New York State has a wide variety of shellfish available for harvest, including hard clams or quahogs, blue mussels, razor clams, soft clams, oysters and bay scallops. Shellfish may only be taken from areas that are certified by DEC for shellfish harvest. A list of shellfish closures is available below under regulatory and temporary closures.
DEC Public Shellfish Mapper
Try the new and easy-to-use DEC Public Shellfish Mapper to find areas that are open to shellfishing. This interactive map shows year-round and seasonal shellfish closures, conditional harvest areas, commercial shellfish harvest zones, aquaculture lease sites, DEC water sampling stations, and more! The Descriptions of Shellfish Closures and Classification Maps (6NYCRR Part 41) are the official regulatory shellfish closures.
Commercial shellfish diggers are required to hold DEC permits to conduct harvesting activities. Shellfish shippers and shellfish processors are also required to hold permits based on the type of shellfish handling carried out at their facilities.
- Commercial shellfishing permits are issued by the Marine Permit Office (MPO) and can be found on Marine Permits and Licenses.
- DEC Shellfish Digger Permit holders are required to complete the Shellfish Harvester Training Certification. Please direct questions regarding the training to [email protected].
- Please make sure to review our Reference Guide for All Harvesters and Shellfish Dealers (PDF) and the Vibrio Control Plan.
If you want to catch your own shellfish to eat, be sure to review the list below before heading to the water:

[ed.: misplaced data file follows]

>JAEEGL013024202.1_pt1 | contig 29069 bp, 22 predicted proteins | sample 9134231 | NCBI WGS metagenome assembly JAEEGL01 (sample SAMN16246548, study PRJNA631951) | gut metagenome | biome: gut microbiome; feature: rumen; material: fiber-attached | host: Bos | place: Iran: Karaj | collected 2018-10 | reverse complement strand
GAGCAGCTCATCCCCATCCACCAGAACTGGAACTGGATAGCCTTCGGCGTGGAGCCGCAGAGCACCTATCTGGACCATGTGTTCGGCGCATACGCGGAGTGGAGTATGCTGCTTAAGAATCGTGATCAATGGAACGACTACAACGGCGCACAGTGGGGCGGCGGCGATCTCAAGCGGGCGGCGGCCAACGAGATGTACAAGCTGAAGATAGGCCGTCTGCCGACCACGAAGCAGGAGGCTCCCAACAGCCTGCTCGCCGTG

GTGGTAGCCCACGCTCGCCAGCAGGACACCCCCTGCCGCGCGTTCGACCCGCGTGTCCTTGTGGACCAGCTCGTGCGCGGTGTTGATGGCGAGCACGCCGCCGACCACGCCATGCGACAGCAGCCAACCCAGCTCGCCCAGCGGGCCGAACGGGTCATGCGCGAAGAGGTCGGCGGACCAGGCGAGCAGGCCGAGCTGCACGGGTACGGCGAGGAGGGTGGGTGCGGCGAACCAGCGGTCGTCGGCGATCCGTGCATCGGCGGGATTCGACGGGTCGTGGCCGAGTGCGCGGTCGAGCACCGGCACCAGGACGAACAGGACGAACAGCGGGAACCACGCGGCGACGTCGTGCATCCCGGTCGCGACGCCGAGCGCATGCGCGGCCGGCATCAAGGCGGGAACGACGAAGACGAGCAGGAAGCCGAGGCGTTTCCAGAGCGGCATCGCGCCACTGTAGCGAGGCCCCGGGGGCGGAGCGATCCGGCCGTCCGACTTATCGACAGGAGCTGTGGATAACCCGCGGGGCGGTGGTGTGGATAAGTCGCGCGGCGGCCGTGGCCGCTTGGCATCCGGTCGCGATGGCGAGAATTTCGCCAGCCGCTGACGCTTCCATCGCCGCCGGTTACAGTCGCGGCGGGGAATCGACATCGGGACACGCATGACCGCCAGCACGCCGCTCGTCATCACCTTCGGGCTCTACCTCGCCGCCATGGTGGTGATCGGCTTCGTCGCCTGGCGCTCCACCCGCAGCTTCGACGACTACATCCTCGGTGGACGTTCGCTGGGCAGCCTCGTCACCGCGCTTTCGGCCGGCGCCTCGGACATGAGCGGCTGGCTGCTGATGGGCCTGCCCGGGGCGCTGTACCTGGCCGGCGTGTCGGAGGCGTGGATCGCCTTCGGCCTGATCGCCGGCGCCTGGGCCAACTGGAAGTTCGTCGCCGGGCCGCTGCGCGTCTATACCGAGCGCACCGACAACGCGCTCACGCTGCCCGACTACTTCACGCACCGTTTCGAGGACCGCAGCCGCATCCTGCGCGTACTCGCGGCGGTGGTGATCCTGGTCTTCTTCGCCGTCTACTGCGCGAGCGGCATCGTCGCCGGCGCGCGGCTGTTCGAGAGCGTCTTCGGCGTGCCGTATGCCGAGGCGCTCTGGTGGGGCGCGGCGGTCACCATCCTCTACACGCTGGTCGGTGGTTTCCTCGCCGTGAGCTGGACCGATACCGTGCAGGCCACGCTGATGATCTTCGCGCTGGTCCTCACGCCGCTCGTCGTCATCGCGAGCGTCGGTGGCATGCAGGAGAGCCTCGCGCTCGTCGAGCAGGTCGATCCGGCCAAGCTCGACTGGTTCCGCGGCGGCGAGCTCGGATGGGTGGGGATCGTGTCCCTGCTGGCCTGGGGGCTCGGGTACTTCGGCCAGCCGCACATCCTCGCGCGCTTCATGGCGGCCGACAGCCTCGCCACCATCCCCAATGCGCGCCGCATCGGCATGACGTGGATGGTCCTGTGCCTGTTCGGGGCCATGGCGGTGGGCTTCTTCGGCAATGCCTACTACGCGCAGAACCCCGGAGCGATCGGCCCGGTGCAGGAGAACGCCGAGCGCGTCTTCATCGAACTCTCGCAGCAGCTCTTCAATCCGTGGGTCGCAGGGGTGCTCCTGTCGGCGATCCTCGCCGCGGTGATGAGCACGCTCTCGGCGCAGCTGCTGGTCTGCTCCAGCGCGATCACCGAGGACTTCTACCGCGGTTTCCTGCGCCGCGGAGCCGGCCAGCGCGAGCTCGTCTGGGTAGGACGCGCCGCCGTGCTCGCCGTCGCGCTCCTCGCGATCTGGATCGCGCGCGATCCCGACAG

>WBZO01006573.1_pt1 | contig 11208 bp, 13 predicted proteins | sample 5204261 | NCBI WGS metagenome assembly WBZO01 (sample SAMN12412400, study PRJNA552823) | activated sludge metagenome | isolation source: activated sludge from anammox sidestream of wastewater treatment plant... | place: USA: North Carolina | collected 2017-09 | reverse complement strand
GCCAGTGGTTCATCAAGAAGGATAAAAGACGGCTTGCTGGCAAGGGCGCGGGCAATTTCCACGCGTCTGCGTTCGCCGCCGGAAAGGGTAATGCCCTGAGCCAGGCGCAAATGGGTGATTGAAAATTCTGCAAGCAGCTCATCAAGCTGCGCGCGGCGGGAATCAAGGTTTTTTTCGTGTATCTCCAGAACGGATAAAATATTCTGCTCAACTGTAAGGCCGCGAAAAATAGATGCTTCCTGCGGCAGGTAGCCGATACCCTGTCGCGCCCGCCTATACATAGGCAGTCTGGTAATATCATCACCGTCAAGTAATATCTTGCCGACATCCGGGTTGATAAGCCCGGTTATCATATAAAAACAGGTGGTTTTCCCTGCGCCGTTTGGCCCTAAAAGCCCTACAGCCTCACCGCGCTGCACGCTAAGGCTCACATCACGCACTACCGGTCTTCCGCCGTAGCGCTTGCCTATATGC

- Recreational shellfish diggers are not required to hold a permit from DEC but are subject to the daily harvesting limits for shellfish.
- Check with the local town which you are harvesting from to acquire a recreational shellfishing permit.
- Use the DEC Public Shellfish Mapper to check the area where you want to go clamming is open to shellfish harvesting.
Types of Shellfish Closures
- Regulatory closures are based on the annual water quality analysis of a specific area. Changes in the regulatory classifications are determined by year-round water quality monitoring to ensure that harvest areas meet the stringent requirements for the safe harvest of shellfish for food consumption.
- Temporary closures can occur when an area that is normally open experiences sudden, short-term degradations in water quality. This could be the result of excessive amounts of storm water runoff or the presence of harmful algal blooms or biotoxins in the water or shellfish.
- Once the event that caused the poor water quality has ended and water quality has improved, the area may be reopened to harvest.
- Temporary shellfish closures are also implemented as a precautionary measure when predictable conditions pose a threat to water quality.
- These closures usually occur during high use periods, such as holidays and special events, when increased numbers of mooring boats increase the possibility that recreational boaters may occasionally discharge waste overboard.